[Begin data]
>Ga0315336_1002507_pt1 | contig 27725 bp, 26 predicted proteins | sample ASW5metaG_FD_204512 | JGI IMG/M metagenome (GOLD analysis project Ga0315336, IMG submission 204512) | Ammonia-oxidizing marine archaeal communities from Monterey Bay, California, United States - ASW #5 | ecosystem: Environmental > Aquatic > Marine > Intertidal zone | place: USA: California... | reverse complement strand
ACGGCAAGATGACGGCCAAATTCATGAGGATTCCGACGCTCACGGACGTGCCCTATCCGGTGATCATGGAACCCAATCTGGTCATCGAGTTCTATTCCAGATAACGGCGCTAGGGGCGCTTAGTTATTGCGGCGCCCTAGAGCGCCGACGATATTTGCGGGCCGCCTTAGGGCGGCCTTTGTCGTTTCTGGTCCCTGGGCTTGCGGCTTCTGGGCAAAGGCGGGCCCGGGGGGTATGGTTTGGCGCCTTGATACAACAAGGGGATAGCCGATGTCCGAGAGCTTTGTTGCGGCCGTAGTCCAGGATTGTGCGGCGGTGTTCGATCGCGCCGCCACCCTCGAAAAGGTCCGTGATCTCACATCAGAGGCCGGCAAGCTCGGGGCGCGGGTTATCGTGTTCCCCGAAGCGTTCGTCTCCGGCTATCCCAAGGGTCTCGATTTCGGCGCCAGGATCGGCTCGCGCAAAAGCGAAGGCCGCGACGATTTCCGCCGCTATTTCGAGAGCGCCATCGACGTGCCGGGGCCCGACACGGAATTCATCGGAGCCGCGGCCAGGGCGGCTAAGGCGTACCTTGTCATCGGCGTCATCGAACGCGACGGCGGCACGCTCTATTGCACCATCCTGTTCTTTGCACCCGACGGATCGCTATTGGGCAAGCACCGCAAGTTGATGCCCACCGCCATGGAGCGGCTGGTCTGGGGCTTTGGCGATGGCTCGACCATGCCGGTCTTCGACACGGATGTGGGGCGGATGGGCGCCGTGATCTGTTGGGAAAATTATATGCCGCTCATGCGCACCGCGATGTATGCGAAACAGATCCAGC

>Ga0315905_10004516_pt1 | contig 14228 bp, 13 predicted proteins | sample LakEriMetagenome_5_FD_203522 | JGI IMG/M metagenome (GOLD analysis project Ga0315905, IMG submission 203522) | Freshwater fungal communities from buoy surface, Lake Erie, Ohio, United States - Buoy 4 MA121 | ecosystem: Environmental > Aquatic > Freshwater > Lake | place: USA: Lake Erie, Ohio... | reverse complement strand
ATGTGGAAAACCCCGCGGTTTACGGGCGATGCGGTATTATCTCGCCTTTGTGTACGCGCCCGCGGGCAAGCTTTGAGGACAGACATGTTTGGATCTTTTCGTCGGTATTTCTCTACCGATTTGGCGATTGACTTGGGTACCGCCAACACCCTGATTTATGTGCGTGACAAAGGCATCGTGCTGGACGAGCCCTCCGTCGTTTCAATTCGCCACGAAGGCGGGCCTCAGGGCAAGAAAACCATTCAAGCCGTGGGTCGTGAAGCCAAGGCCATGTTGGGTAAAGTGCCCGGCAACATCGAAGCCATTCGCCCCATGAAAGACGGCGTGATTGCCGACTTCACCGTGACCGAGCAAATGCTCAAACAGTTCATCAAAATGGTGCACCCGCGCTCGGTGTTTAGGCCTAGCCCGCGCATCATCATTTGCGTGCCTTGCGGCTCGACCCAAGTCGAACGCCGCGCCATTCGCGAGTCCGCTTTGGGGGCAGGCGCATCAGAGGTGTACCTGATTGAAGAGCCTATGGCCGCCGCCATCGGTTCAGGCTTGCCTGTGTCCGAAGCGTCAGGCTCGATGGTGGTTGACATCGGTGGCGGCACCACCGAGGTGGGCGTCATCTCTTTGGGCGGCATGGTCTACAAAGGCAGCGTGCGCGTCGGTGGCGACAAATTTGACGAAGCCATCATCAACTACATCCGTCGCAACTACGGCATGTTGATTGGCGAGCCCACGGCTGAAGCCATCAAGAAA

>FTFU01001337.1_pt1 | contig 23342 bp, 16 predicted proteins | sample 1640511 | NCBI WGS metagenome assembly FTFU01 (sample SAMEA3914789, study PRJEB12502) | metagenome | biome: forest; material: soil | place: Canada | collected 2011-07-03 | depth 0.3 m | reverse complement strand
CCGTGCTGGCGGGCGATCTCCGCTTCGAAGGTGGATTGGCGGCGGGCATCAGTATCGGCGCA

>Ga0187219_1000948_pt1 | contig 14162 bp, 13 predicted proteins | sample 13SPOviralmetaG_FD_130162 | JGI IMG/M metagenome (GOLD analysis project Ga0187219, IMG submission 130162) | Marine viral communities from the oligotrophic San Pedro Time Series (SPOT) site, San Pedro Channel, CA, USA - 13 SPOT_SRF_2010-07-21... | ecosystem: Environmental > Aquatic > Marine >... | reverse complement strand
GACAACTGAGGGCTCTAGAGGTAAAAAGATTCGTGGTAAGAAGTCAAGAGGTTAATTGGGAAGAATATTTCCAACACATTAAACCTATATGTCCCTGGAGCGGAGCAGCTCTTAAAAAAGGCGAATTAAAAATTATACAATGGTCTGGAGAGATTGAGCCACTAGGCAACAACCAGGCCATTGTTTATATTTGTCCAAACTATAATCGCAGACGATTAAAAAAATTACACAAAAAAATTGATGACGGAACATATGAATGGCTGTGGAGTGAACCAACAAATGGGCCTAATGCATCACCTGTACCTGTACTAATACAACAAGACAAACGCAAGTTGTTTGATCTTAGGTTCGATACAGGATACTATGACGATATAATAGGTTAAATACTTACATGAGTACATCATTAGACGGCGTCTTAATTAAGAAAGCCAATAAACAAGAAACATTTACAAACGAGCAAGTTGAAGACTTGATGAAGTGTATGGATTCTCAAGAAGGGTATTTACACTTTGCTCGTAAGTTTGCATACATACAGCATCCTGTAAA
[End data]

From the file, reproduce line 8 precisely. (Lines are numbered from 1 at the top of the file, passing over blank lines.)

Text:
GACAACTGAGGGCTCTAGAGGTAAAAAGATTCGTGGTAAGAAGTCAAGAGGTTAATTGGGAAGAATATTTCCAACACATTAAACCTATATGTCCCTGGAGCGGAGCAGCTCTTAAAAAAGGCGAATTAAAAATTATACAATGGTCTGGAGAGATTGAGCCACTAGGCAACAACCAGGCCATTGTTTATATTTGTCCAAACTATAATCGCAGACGATTAAAAAAATTACACAAAAAAATTGATGACGGAACATATGAATGGCTGTGGAGTGAACCAACAAATGGGCCTAATGCATCACCTGTACCTGTACTAATACAACAAGACAAACGCAAGTTGTTTGATCTTAGGTTCGATACAGGATACTATGACGATATAATAGGTTAAATACTTACATGAGTACATCATTAGACGGCGTCTTAATTAAGAAAGCCAATAAACAAGAAACATTTACAAACGAGCAAGTTGAAGACTTGATGAAGTGTATGGATTCTCAAGAAGGGTATTTACACTTTGCTCGTAAGTTTGCATACATACAGCATCCTGTAAA